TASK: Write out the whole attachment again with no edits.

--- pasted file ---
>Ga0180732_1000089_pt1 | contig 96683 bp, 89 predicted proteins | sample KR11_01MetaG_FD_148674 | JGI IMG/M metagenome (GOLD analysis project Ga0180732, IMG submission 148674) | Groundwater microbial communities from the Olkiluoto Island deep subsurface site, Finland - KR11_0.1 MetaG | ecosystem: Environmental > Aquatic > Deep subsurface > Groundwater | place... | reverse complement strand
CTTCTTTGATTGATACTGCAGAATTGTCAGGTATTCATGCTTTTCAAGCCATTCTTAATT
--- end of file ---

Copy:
>Ga0180732_1000089_pt1 | contig 96683 bp, 89 predicted proteins | sample KR11_01MetaG_FD_148674 | JGI IMG/M metagenome (GOLD analysis project Ga0180732, IMG submission 148674) | Groundwater microbial communities from the Olkiluoto Island deep subsurface site, Finland - KR11_0.1 MetaG | ecosystem: Environmental > Aquatic > Deep subsurface > Groundwater | place... | reverse complement strand
CTTCTTTGATTGATACTGCAGAATTGTCAGGTATTCATGCTTTTCAAGCCATTCTTAATT